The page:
Public Meeting Scheduled Tonight to Discuss Cape Cod Shark Issues

Newcomb Hollow Beach in Wellfleet one hour after a fatal shark attack

WELLFLEET – A community meeting has been scheduled for Thursday night on the Outer Cape to discuss the recent fatal shark attack in Wellfleet.

Officials will also address the larger issue of how to best manage the increasing numbers of great white sharks off local beaches.

Wellfleet Town Administrator Dan Hoort said the meeting will take place at 6 p.m. at the Wellfleet Elementary School.

Hoort said everything will be on the table in terms of discussion points as they want to see what we can do to protect beachgoers.

“We hope to bring in a couple of experts in shark activity to help facilitate the conversation,” Hoort said.

“We want to hear from them and we want to hear from the community.”

Representatives from the Center for Coastal Studies in Provincetown, the Atlantic White Shark Conservancy and many local lawmakers and town officials are being invited.

Hoort is also hoping Dr. Greg Skomal, the state’s shark expert and senior fisheries scientist with the Massachusetts Division of Marine Fisheries, will be able to attend.

Arthur Medici, of Revere, was fatally wounded by a shark bite on Saturday while boogie boarding at Newcomb Hollow Beach.

A New York man was bitten by a great white shark in Truro in August and survived his injuries.

Hoort said many people have reached out in recent days with suggestions on how to make the beaches safer.

A beachgoer read shark warning signs after a reported shark attack Thursday at Longnook Beach in Truro

“I would say [I have received] probably 15 to 20 emails a day from people with thoughts and ideas on what we might be able to do,” Hoort said.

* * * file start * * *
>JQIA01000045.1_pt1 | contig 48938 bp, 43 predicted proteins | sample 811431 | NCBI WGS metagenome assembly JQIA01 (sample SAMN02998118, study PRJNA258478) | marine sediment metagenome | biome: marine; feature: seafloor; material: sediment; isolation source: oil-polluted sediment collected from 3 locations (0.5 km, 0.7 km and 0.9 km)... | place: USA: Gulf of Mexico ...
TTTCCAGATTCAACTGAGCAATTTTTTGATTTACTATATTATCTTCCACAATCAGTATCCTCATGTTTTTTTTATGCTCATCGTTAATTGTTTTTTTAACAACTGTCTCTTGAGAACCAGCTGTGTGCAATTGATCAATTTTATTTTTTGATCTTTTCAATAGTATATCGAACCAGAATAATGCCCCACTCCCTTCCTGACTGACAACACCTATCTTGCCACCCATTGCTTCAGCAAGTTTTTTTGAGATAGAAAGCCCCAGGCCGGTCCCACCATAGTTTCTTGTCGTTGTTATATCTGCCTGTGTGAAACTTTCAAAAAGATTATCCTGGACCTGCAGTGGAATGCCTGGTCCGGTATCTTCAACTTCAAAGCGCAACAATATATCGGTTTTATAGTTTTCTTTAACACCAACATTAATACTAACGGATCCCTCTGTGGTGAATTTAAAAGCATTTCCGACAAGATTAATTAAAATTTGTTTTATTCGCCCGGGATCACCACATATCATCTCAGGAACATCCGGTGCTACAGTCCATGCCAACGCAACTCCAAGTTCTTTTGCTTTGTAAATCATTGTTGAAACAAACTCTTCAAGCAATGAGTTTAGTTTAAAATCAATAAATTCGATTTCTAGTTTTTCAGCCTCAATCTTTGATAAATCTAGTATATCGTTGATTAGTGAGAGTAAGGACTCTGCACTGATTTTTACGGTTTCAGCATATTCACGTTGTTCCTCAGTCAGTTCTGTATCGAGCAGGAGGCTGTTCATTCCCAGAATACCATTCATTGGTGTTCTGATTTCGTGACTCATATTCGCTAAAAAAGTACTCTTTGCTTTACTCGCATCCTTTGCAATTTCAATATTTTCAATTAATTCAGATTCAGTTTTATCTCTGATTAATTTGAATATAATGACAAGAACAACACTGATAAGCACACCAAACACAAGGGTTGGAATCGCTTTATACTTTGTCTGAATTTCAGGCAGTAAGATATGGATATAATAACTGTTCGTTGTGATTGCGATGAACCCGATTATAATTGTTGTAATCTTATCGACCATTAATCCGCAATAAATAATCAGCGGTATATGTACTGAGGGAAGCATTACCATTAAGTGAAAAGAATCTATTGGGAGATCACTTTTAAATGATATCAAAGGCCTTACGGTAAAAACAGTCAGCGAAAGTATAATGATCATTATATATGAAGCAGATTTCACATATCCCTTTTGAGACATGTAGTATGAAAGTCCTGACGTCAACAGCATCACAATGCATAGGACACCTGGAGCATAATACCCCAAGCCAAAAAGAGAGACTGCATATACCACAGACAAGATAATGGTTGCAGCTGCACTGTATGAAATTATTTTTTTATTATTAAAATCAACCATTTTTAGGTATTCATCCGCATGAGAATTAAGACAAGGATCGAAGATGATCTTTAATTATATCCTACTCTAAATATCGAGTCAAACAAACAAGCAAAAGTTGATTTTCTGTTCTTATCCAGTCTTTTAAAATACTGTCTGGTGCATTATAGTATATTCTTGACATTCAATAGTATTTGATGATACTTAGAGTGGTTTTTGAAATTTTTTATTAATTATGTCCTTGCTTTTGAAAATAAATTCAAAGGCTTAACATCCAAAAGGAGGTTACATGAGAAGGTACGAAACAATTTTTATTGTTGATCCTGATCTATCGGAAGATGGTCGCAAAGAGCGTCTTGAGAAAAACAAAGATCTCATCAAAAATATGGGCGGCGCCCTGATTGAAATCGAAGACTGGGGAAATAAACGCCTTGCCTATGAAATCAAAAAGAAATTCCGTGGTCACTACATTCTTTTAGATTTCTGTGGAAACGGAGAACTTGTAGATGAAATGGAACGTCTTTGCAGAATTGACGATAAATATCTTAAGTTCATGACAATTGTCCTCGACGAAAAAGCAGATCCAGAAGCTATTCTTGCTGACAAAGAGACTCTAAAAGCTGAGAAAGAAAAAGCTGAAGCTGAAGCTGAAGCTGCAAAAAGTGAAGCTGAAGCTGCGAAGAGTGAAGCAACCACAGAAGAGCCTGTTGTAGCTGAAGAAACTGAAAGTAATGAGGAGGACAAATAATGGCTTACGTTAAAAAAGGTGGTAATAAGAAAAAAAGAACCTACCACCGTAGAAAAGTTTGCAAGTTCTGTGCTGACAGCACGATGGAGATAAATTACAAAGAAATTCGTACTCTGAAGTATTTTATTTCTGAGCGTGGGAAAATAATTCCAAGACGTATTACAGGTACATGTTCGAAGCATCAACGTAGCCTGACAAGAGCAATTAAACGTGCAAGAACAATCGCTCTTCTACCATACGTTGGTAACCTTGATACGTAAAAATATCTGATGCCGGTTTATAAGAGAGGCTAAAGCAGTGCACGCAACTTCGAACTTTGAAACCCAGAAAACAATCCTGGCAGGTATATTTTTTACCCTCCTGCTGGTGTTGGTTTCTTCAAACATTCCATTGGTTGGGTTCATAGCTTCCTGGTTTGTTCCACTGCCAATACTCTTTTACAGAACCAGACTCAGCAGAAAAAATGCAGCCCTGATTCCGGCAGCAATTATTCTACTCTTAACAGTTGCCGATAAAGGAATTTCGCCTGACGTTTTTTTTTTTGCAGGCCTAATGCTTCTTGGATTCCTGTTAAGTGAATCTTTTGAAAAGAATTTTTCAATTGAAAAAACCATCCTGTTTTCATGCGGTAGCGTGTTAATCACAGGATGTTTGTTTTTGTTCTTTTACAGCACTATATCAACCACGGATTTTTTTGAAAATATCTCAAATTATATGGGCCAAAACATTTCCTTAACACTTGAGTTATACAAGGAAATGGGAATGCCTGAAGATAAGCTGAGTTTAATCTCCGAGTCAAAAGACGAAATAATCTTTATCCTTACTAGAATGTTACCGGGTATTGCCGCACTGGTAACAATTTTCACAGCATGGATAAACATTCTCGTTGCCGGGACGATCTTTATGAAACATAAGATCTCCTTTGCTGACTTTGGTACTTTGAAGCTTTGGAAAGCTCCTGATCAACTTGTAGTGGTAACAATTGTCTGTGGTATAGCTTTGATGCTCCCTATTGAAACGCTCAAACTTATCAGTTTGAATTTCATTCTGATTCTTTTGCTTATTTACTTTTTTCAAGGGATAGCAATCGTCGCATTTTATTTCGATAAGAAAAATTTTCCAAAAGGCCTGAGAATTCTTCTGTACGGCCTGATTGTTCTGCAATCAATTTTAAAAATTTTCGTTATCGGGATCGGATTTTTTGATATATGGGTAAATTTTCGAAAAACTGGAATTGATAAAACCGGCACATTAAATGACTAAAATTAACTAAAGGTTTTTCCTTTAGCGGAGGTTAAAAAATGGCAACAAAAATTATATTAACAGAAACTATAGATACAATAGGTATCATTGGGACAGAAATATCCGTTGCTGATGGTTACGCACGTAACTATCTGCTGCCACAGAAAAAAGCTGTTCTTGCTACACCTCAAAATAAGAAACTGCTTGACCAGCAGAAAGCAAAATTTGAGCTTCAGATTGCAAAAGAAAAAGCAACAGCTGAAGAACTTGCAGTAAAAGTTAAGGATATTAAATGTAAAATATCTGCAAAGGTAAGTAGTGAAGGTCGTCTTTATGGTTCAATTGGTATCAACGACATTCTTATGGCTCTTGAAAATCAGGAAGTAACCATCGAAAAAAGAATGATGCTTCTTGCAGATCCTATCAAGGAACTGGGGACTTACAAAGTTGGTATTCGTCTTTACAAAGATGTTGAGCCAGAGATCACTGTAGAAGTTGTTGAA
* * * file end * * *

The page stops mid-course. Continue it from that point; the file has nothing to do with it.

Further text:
Hoort said all ideas are welcome at the public meeting.

“We want to see whatever we can do to help protect people while still understanding that sharks are a natural creature in our oceans,” Hoort said.

Although he wants to hear from residents, Hoort said he also wants to educate them. He said killing the sharks is really not an option that can be considered.

“My personal belief is that going out and killing seals or killing sharks is not the answer here. It is not going to solve anything,” Hoort said.

“Even if it did it would take years and years for us to do that.”

Hoort believes the first priority should be getting better communications at the remote beaches.

“Because of the terrain it’s very hard to get cell service, if at all, down there,” he said. “What can we do to improve communications ability down there? That’s my number one goal right now.”

One idea would be the installation of direct call boxes to police stations similar to ones located around college campuses.

Hoort also recommends installing medical kits that can be equipped with materials to assist in treating shark bites until emergency medical personnel can get to the scene.

Hoort said he hoped some new safety measures would be in place before the next beach season.

“At a minimum, that communications ability has to be there,” Hoort said. “The ability to have emergency kits available at any point should be able to be done by next summer.”

Hoort said this should not be a slow process and that the region needs to move quickly on taking action.

“We know there is no easy answer, but we have to look and see what we can do – what’s possible,” he said.


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